While most likely inspired by the historic version of Navy Grog, this version created by Don the Beachcomber is an exemplary Tiki cocktail.
I’ll be honest. A true Navy Grog cocktail uses an ice cone with a straw through it as a garnish. But I’m far too lazy to pack a pilsner glass with shaved ice, and then remove it from the glass, freeze it overnight and then run a straw through it. Just a tad bit too much work for me, considering I really dislike straws. But other than that, the drink pictured is the version presented by Beachbum Berry as Don the Beachcomber’s Navy Grog.
A lot of people, usually not cocktail enthusiasts, associate rum with pirates. The idea that grog is a pirate’s drink is far fetched, since the mixture was created after the rise of the British Navy as a dominant sea faring authority. Rum, as a rather cheap ingredient throughout the islands that quite a bit of the navy patrolled, was readily available, seemingly as the sugar planters could convert their wasteful molasses, a byproduct of sugar processing that would be used to create the distilled spirit of kill devil, also known as rum (Curtis 53-57). The move to provision the ships with rum came from the attempts of the island planters, who saw turned their waste into a potent swill, one which could be sold, even at cheap, to sailors who wouldn’t necessarily be able to obtain fresh water easily. These merchants had, by 1969, created a booklet entitled An Essay on Spirituous Liquors, with Regard to Their Effects on Health, in Which the Comparative Wholesomeness of Rum and Brandy Are Particularly Considered. The long and fairly biased essay helped provide evidence to the naval provisioning office to authorize replacing brandy with West Indian rum on the stores of ships, giving the sailors a new dram to imbibe as their allocated beverage.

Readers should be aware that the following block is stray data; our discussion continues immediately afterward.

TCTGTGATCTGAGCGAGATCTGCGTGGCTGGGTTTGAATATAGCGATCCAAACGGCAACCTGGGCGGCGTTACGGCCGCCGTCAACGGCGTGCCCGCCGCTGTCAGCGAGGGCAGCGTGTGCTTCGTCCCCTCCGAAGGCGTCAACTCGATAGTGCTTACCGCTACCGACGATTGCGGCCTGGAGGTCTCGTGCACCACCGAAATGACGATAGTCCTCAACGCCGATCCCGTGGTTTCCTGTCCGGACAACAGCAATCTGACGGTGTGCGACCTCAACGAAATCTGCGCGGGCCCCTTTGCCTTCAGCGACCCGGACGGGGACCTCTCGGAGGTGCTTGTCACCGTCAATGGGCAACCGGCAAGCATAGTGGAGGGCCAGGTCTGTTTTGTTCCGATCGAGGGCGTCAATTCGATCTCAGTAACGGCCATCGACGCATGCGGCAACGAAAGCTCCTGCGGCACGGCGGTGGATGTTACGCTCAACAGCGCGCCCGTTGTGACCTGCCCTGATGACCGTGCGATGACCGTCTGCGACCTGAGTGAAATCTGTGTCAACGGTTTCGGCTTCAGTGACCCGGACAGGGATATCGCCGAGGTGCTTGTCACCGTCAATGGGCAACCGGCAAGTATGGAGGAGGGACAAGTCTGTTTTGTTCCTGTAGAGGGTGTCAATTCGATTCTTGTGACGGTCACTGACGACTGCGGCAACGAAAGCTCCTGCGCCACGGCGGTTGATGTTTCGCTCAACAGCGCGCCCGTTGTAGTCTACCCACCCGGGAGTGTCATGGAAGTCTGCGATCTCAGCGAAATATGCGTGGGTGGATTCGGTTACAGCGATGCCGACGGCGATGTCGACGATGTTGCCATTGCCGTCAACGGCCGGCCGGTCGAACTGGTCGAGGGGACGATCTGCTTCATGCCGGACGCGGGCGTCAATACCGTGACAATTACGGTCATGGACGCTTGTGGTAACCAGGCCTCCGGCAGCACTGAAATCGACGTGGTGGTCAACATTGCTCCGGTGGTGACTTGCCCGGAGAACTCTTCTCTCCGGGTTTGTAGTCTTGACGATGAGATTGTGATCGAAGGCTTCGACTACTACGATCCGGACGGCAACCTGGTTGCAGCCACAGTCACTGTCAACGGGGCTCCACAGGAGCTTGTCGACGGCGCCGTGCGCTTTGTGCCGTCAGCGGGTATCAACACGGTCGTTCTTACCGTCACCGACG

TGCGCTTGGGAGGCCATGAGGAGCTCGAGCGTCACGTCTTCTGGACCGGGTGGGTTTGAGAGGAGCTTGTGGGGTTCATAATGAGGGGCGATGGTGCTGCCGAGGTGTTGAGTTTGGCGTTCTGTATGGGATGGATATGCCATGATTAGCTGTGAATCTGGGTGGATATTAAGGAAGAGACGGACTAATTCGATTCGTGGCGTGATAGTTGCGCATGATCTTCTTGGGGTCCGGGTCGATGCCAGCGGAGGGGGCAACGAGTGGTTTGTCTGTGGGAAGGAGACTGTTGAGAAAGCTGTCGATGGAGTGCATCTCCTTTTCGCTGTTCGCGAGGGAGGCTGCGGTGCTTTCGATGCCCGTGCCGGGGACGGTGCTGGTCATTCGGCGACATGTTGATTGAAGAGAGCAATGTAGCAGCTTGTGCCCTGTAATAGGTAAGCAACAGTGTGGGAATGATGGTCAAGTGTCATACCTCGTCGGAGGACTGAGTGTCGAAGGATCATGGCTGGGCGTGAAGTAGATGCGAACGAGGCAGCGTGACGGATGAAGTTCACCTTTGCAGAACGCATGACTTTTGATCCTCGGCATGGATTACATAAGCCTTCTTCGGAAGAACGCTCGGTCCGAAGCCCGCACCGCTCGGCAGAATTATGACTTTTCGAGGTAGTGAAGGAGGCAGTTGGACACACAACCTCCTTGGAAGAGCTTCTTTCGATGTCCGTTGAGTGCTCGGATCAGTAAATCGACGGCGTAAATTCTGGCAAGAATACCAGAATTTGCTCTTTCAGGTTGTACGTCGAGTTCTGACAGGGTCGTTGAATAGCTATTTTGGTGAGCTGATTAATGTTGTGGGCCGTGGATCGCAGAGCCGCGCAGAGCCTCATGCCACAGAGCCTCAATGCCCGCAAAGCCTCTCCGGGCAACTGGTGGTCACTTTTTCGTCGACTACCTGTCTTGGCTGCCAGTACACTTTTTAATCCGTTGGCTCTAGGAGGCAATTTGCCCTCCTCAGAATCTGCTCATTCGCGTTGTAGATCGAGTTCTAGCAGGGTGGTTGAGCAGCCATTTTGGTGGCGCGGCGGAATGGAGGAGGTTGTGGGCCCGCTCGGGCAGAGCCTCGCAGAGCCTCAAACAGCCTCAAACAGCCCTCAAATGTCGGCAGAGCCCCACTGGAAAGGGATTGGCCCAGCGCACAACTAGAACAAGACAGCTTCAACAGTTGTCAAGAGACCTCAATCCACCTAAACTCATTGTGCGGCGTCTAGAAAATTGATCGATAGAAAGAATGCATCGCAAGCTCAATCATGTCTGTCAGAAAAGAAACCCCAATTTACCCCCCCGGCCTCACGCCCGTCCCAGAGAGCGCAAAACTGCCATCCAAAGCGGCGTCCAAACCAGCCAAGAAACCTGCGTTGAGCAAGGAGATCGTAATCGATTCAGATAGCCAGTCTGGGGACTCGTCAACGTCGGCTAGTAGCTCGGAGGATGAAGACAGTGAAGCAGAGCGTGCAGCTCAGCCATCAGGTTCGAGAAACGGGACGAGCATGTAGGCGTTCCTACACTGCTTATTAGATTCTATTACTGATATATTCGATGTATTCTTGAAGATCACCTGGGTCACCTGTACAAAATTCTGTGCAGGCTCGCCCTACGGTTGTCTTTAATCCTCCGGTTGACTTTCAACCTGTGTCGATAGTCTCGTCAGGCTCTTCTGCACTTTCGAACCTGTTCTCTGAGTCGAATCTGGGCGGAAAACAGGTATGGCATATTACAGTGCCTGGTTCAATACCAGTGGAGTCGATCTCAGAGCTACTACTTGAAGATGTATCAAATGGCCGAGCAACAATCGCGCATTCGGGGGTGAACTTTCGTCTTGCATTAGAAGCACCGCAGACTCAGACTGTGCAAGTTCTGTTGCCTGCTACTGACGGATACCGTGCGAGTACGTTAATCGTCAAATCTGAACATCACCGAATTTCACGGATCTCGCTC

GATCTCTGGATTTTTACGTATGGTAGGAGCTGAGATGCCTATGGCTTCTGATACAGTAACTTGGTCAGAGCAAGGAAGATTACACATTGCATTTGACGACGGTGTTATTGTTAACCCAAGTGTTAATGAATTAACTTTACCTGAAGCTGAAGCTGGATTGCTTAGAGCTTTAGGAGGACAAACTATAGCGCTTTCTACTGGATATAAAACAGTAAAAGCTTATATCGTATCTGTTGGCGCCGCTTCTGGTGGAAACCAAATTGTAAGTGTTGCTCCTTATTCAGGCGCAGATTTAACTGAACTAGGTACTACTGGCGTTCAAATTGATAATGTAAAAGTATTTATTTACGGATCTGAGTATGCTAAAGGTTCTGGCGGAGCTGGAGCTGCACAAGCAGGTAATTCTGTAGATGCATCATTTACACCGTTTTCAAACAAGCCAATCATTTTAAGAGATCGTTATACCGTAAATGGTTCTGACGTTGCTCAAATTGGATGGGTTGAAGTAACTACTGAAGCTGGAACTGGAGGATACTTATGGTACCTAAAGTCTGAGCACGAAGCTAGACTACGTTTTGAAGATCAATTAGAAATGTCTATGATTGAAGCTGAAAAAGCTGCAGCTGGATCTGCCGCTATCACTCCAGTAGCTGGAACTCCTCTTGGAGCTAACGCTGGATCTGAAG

Back in the day of the British Navy drinking their allocated rum, the sailors would mix their rum with water, lime juice and sometimes sugar, in order to make the horrific spirit more palatable. Besides making it tastier, cutting back on the harshness of the kill devil, the use of these ingredients saw the creation of something that was in a simple form, a punch. While not adhering to the classic ratio for punches, the mixture of grog by the Navy is a mixed drink, through and through. And such drinks really helped the imbiber stave off scurvy thanks to the inclusion of lime. It wasn’t until the late 18th century that rum, that the quality of the rum would improve drastically, so that it would not be as harsh; the quality control methods of making the rum also improved, seeing as how sugar plantation owners would no longer pour bed pans and other waste into the molasses to discourage the slaves from imbibing the kill devil that would come out of it.